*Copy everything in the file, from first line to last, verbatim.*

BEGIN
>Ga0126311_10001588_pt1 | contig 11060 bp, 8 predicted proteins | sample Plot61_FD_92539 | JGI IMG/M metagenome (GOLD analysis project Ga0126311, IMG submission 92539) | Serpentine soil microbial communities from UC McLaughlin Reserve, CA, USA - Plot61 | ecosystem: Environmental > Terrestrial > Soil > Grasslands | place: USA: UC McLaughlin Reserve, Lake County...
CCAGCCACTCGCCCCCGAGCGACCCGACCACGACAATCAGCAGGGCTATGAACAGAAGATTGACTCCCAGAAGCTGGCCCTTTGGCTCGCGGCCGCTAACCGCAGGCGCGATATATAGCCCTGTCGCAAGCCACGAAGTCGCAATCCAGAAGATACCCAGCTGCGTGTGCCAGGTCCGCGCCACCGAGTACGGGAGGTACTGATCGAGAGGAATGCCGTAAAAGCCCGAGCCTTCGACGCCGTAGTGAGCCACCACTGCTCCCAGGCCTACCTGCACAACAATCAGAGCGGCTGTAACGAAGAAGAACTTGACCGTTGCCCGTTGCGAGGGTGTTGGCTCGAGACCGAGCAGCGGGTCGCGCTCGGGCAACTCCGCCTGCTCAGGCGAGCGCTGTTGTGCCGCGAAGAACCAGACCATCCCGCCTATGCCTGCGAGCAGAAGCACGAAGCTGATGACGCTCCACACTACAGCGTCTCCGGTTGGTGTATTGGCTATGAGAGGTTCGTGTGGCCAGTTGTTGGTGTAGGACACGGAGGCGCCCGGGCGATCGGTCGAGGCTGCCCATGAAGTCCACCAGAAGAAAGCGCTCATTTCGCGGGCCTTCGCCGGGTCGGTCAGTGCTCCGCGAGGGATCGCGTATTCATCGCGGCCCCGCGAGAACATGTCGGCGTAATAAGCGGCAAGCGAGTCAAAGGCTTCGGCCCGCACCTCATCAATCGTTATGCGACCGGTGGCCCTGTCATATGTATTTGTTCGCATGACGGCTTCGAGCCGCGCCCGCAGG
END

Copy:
>Ga0126311_10001588_pt1 | contig 11060 bp, 8 predicted proteins | sample Plot61_FD_92539 | JGI IMG/M metagenome (GOLD analysis project Ga0126311, IMG submission 92539) | Serpentine soil microbial communities from UC McLaughlin Reserve, CA, USA - Plot61 | ecosystem: Environmental > Terrestrial > Soil > Grasslands | place: USA: UC McLaughlin Reserve, Lake County...
CCAGCCACTCGCCCCCGAGCGACCCGACCACGACAATCAGCAGGGCTATGAACAGAAGATTGACTCCCAGAAGCTGGCCCTTTGGCTCGCGGCCGCTAACCGCAGGCGCGATATATAGCCCTGTCGCAAGCCACGAAGTCGCAATCCAGAAGATACCCAGCTGCGTGTGCCAGGTCCGCGCCACCGAGTACGGGAGGTACTGATCGAGAGGAATGCCGTAAAAGCCCGAGCCTTCGACGCCGTAGTGAGCCACCACTGCTCCCAGGCCTACCTGCACAACAATCAGAGCGGCTGTAACGAAGAAGAACTTGACCGTTGCCCGTTGCGAGGGTGTTGGCTCGAGACCGAGCAGCGGGTCGCGCTCGGGCAACTCCGCCTGCTCAGGCGAGCGCTGTTGTGCCGCGAAGAACCAGACCATCCCGCCTATGCCTGCGAGCAGAAGCACGAAGCTGATGACGCTCCACACTACAGCGTCTCCGGTTGGTGTATTGGCTATGAGAGGTTCGTGTGGCCAGTTGTTGGTGTAGGACACGGAGGCGCCCGGGCGATCGGTCGAGGCTGCCCATGAAGTCCACCAGAAGAAAGCGCTCATTTCGCGGGCCTTCGCCGGGTCGGTCAGTGCTCCGCGAGGGATCGCGTATTCATCGCGGCCCCGCGAGAACATGTCGGCGTAATAAGCGGCAAGCGAGTCAAAGGCTTCGGCCCGCACCTCATCAATCGTTATGCGACCGGTGGCCCTGTCATATGTATTTGTTCGCATGACGGCTTCGAGCCGCGCCCGCAGG